Your reality includes some scary things. Just last week, you shot up like usual and the heroin seemed stronger than normal, so you felt pretty high. On your way to bed that evening, you brushed your teeth and headed toward the bedroom like it was any other night.You fumbled with the doorknob but couldn’t get it to work, then crumpled yourself into a heap on the floor beside it.
The next thing you remember, you’re sitting in a bathtub while people pour ice, cold water, and frozen vegetables all over you. You’re not sure what’s going on, but you overhear EMTs asking what you’ve taken and how much has been ingested. You can barely keep your eyes open and plead with them all to just leave you alone.
You didn’t know it at the time, but the heroin you took wasn’t any stronger than usual. The difference was that this time, you mixed it with alcohol. You do know, however, how lucky you are to be alive, writing about your experience in a Reddit thread from the comfort of your home.
At ReVIDA® Recovery, we understand heroin and alcohol use disorders. We know that not everyone is the same so their treatment plans shouldn’t be the same, either. If you’re managing an alcohol or heroin use disorder, our caring staff can help with every stage of your recovery so that you never have to walk through it alone.
In this article, we explain why alcohol and heroin are such a dangerous combination, and we share the symptoms of an overdose so you know what to look for if you or someone you care about experiences an overdose.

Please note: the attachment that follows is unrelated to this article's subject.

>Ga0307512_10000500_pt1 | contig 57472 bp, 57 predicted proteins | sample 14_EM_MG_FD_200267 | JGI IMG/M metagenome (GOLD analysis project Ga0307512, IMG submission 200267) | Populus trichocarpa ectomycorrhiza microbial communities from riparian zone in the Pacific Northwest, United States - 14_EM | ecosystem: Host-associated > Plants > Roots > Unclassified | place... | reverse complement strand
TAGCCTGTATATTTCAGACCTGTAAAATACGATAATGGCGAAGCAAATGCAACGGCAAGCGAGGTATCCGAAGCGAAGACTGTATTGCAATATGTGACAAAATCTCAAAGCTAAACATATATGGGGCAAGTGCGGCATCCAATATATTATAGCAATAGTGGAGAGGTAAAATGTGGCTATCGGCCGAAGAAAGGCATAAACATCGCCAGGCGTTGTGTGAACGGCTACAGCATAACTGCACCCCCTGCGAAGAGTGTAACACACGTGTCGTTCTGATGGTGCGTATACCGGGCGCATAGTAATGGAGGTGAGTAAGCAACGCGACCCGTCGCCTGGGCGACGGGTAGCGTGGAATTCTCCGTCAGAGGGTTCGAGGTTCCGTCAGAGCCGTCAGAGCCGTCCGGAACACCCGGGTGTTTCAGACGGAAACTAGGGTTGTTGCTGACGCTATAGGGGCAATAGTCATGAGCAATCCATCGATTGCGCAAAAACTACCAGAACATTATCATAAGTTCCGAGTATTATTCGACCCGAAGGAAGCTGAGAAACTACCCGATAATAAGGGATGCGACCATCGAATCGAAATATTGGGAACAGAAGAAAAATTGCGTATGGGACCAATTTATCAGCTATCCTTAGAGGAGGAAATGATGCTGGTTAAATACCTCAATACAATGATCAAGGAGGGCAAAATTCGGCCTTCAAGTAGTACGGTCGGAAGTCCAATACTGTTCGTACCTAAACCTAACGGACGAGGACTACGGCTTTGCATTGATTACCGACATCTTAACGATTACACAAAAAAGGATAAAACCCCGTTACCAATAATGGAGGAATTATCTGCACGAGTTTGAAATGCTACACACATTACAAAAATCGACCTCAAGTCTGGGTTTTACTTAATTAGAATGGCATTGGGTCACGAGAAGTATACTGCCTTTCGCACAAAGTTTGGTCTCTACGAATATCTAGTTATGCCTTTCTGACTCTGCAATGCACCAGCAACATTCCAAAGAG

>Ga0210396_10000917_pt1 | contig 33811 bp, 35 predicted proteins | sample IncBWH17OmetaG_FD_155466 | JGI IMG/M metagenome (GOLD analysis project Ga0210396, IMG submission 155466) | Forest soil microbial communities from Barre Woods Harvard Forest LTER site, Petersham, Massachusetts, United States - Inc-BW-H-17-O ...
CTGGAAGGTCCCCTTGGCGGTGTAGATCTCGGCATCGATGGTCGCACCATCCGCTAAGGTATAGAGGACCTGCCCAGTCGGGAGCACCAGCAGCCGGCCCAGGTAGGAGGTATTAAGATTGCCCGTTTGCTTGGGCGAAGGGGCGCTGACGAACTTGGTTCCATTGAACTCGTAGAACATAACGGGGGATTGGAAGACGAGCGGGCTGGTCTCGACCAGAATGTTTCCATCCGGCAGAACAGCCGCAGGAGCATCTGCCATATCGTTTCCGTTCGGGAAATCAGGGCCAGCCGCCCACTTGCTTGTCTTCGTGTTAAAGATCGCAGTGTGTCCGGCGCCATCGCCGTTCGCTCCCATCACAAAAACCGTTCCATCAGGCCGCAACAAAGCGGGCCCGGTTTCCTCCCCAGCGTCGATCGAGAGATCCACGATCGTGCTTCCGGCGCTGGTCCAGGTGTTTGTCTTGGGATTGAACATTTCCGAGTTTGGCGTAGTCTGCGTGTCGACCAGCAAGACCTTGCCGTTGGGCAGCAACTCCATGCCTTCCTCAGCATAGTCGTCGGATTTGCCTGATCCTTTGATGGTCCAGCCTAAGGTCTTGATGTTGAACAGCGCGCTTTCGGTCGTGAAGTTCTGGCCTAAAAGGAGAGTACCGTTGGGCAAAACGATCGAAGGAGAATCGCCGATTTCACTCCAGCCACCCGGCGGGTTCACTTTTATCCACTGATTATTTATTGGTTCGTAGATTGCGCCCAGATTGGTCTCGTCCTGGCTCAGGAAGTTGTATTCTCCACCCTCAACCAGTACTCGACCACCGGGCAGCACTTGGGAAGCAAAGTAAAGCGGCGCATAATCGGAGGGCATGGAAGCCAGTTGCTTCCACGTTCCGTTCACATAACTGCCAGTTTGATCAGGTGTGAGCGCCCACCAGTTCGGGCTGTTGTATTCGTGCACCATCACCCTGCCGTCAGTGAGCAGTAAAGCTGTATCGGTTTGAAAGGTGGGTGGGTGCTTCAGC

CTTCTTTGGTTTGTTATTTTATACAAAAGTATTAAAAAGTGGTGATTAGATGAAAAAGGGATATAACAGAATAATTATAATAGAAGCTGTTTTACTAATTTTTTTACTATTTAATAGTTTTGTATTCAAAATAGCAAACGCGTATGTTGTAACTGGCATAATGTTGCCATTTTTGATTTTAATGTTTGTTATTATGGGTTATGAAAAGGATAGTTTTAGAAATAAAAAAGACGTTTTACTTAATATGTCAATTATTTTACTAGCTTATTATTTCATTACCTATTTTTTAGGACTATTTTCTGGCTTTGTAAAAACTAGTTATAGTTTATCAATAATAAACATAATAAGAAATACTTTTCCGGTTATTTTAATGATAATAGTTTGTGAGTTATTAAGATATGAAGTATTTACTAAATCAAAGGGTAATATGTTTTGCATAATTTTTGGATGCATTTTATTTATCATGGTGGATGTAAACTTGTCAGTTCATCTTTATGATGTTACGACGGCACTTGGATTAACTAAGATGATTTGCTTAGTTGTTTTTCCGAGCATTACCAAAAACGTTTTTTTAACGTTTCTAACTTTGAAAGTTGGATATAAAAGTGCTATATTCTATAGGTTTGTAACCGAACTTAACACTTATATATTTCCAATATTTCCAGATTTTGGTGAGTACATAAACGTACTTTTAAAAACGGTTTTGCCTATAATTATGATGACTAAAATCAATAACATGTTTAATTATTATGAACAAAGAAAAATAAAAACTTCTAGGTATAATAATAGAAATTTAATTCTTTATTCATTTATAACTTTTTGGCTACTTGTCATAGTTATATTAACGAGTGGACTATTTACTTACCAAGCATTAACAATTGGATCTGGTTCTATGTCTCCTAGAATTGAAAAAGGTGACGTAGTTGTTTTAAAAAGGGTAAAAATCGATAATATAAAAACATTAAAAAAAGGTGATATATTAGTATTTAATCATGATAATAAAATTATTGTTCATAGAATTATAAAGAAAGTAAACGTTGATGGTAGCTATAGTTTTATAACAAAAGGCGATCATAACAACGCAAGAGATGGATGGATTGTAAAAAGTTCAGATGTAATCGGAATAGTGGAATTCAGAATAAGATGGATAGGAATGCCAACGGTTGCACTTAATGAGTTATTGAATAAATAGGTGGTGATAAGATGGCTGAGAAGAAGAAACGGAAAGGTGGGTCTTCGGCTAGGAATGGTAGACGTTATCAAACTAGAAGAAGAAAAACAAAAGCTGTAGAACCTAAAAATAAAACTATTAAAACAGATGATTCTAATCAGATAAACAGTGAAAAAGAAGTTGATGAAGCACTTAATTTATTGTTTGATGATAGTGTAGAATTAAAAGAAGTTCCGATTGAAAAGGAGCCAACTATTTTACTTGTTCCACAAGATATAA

Table of Contents
The High Stakes of Combining Alcohol and Heroin
Alcohol and heroin are a dangerous combination that will always put a person at risk of overdose. In 2021, opioids (like heroin) were tied to 80% of all fatal drug overdoses in Tennessee. Understanding how alcohol and heroin react, and knowing the signs of a heroin overdose, could one day save the life of someone you care about.
Mixing any type of drug with another is dangerous, but drinking alcohol is such a common activity that it’s easy to forget it’s also a drug. Whether it’s a prescription, over-the-counter, or illicit drug, adding alcohol to the mix will intensify the effects and put you at risk of an overdose.
When the drug you’re adding to the mix is an opioid, the risk of overdose is even greater, since opioids are a class of medication with known interactions to alcohol.
Alcohol paired with the opioid heroin is one of the worst combinations that exist, since (even among its opioid counterparts), heroin is an exceptionally strong substance. To complicate matters, alcohol and heroin both fall into the “depressant” category, making the combination especially potent.
Additionally, if you’re taking any prescription medication or other substances, such as benzodiazepines or sedatives, the combination of alcohol and heroin becomes even more dangerous.